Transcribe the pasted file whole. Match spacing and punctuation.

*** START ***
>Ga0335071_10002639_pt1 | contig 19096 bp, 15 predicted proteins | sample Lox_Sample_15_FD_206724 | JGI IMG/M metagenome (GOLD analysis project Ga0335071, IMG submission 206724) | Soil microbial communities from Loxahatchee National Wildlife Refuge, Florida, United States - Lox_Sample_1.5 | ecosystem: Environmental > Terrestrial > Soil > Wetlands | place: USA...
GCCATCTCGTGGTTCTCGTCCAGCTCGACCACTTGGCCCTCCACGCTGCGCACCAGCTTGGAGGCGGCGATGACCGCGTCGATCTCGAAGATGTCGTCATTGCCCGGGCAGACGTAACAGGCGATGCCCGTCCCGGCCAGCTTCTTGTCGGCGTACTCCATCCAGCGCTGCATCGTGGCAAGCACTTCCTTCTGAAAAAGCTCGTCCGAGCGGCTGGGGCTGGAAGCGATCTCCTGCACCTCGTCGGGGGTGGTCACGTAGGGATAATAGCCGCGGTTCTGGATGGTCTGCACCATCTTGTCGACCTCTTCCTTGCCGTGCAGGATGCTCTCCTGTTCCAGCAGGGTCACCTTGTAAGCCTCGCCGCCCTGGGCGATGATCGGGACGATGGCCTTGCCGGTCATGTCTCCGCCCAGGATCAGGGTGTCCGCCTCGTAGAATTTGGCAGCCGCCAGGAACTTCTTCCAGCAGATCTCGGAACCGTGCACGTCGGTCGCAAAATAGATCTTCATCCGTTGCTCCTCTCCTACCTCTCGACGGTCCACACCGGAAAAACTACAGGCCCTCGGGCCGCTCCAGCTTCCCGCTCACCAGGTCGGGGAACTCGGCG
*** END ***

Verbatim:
>Ga0335071_10002639_pt1 | contig 19096 bp, 15 predicted proteins | sample Lox_Sample_15_FD_206724 | JGI IMG/M metagenome (GOLD analysis project Ga0335071, IMG submission 206724) | Soil microbial communities from Loxahatchee National Wildlife Refuge, Florida, United States - Lox_Sample_1.5 | ecosystem: Environmental > Terrestrial > Soil > Wetlands | place: USA...
GCCATCTCGTGGTTCTCGTCCAGCTCGACCACTTGGCCCTCCACGCTGCGCACCAGCTTGGAGGCGGCGATGACCGCGTCGATCTCGAAGATGTCGTCATTGCCCGGGCAGACGTAACAGGCGATGCCCGTCCCGGCCAGCTTCTTGTCGGCGTACTCCATCCAGCGCTGCATCGTGGCAAGCACTTCCTTCTGAAAAAGCTCGTCCGAGCGGCTGGGGCTGGAAGCGATCTCCTGCACCTCGTCGGGGGTGGTCACGTAGGGATAATAGCCGCGGTTCTGGATGGTCTGCACCATCTTGTCGACCTCTTCCTTGCCGTGCAGGATGCTCTCCTGTTCCAGCAGGGTCACCTTGTAAGCCTCGCCGCCCTGGGCGATGATCGGGACGATGGCCTTGCCGGTCATGTCTCCGCCCAGGATCAGGGTGTCCGCCTCGTAGAATTTGGCAGCCGCCAGGAACTTCTTCCAGCAGATCTCGGAACCGTGCACGTCGGTCGCAAAATAGATCTTCATCCGTTGCTCCTCTCCTACCTCTCGACGGTCCACACCGGAAAAACTACAGGCCCTCGGGCCGCTCCAGCTTCCCGCTCACCAGGTCGGGGAACTCGGCG